In carrying out the invention the end of a quartz tube i, preferably of less than-about 7 millimeters internal diameter, is filled. as by suction, with a stopper or plug 2 of transition glass which may be molten when introduced. One example of a glass suitable for use with tungsten lead-in conductors is described in copending application, Serial No. 43,230, filed October 2, 1935, by Cornelis Bol, Hendricus J. Lemmens, and Gottfried B. Jonas, and comprises approximately the following composition:
Per cent SiO2 .1 88.43 B203 8.4 A1203 2.9 CaO .4
The plug should be of such length that it is in contact with the interior of the quartz tube for a distance at least one and a half times the wall thickness of the latter and preferably from 2 to 4 times such thickness.
The plug 2, whlchshould be maintained at a sufficiently high temperature to preserve its plasticity is subjected to pressure at the inner end thereof in the direction indicated by the arrow in Fig. 2. Ordinarily this will consist of air pressure provided by the glass blower and should be of such nature as to cause a cup-like depression 4 to be formed in the inner end surface of the plug. For the purposes of the present invention, it is desired that the walls of the depression comprise a tapered rim of gradually diminishing thickness fused exteriorly' to the quartz tube.
. Preparatory to sealing a lead-in conductor 5 (of tungsten or similar refractory metal) into the structure so far described, the former is embedded in a second plug or solidcylinder 6 of a transition glass which may be of the same composition as the plug 2 or of a slightly different composition to give a more satisfactorily graded seal.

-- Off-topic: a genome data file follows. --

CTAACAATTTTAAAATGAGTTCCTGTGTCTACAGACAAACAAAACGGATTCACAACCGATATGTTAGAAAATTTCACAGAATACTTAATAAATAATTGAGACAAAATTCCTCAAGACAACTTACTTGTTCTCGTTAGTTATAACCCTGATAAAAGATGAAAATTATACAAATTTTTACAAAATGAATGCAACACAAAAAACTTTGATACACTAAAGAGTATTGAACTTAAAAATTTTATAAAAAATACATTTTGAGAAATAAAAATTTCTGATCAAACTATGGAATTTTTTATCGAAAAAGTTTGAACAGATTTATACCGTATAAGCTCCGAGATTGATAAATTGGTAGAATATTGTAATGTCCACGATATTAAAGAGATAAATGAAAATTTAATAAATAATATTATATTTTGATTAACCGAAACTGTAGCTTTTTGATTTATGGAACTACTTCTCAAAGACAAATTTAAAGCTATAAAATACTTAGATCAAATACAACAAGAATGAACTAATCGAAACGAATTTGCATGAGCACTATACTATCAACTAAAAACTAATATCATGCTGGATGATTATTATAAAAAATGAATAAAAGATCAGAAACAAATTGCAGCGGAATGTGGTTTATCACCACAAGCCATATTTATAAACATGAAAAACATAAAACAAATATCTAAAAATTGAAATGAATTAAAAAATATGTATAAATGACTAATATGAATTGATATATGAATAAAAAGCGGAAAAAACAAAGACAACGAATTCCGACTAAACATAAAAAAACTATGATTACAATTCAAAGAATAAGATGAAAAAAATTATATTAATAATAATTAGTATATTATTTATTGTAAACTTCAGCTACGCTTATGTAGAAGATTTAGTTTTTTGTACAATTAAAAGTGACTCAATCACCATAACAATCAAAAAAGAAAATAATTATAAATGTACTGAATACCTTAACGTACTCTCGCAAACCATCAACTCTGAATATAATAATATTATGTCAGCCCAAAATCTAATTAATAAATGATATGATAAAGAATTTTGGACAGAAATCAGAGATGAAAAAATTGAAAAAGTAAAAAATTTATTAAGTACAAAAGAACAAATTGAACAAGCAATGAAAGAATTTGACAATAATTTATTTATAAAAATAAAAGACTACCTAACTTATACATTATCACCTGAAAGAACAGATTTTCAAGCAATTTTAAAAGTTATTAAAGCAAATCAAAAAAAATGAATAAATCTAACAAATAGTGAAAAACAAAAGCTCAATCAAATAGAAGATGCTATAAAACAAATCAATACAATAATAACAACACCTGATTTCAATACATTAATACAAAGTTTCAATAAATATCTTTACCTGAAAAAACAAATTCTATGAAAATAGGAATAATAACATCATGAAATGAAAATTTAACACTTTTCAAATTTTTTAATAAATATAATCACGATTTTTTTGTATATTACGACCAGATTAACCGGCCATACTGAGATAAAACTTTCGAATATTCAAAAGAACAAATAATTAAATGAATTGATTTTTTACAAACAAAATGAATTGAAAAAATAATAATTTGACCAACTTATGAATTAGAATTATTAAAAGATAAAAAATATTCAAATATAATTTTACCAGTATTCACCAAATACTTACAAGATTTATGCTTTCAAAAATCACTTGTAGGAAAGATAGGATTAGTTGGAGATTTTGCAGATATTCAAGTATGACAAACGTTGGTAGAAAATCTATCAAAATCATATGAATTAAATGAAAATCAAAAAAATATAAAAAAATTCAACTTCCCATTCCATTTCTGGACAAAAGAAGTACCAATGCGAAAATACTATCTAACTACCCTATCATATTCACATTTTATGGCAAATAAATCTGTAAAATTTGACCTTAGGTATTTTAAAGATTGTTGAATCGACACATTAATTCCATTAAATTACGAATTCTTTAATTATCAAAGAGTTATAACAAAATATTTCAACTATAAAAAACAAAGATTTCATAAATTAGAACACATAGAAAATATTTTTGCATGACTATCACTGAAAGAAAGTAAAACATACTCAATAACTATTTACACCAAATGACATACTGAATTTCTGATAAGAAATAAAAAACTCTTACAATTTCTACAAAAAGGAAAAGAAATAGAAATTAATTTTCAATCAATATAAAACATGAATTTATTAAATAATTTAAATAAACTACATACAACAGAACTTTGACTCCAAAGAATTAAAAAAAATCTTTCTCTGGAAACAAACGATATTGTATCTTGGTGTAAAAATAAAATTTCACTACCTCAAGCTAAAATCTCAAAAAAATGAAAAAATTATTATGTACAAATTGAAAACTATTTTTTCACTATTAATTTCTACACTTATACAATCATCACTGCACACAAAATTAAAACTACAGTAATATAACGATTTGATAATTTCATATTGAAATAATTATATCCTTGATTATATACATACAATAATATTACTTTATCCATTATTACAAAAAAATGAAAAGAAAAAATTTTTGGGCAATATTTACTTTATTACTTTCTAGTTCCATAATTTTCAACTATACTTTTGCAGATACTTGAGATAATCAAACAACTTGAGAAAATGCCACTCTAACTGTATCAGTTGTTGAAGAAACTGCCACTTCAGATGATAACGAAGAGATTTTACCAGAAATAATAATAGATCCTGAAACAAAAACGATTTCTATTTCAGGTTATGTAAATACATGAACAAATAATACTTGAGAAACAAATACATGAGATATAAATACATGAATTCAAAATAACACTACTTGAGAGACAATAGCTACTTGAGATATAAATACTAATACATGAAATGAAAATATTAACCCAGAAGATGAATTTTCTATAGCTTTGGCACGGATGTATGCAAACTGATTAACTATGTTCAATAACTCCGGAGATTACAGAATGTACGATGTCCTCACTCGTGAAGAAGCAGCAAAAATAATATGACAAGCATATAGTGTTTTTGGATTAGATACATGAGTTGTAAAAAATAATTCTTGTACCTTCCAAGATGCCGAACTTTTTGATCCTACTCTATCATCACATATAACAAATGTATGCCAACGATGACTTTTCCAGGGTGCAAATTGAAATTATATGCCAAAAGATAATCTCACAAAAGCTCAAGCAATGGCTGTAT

Thereafter, by continuing the application of heat and pressure to the plug 2 a central aperture 3 is formed completely therethrough of such size as to match approximately the external diameter of the cylinder 6. The latter then is inserted in the aperture 3 and heat applied until fusion of the two glasses takes place. We have found that best results are obtained when the cylinder 6 is so positioned that it protrudes very slightly from the stopper 2 at its inner end, thus leaving arounded' bead or knob surrounding the conductor 5 at the region where it projects into the bore of the quartz tube. i
-meters with a wall thickness of about the same magnitude. The electrodes 5 are spaced about 20 millimeters and are shown as being surrounded adjacent the lead-in connections with small globules of mercury 8 adapted to be at least partially vaporized during operation of the lamp. A small quantity of a readily ionizable gas, for example, neon or argon, is also enclosed in the envelope to facilitate initiation of the discharge.
Tests made on lamps constructed as described in the foregoing have resulted in a surprisingly small number of rejections and indicate that the particular form specified produces a minimum of strain between the edges of the transition glass and the quartz tube. There is little or no apparent tendency for the plug to crack free from the quartz surface at the superatmospheric pressures at which the seals have'been used, even at pressures as high as 300 atmospheres.
What we claim as new and desire to secure by Letters Patent of the United States is:
1. A quartz-to-metal seal comprising a quartz tube having an inside bore on the order of a few millimeters in diameter and a wall thickness not substantially greater than the diameter of the bore, a plug of transition glass projecting into the end of said tube and in sealing engagement with the interior wall thereof for a distance in excess of 1.5 times the wall thickness of the latter. and a metal lead-in wire fused into the plug, said plug terminating at its inner end in a hollow portion having walls of gradually diminishing thickness fused to the interior surface of said tube.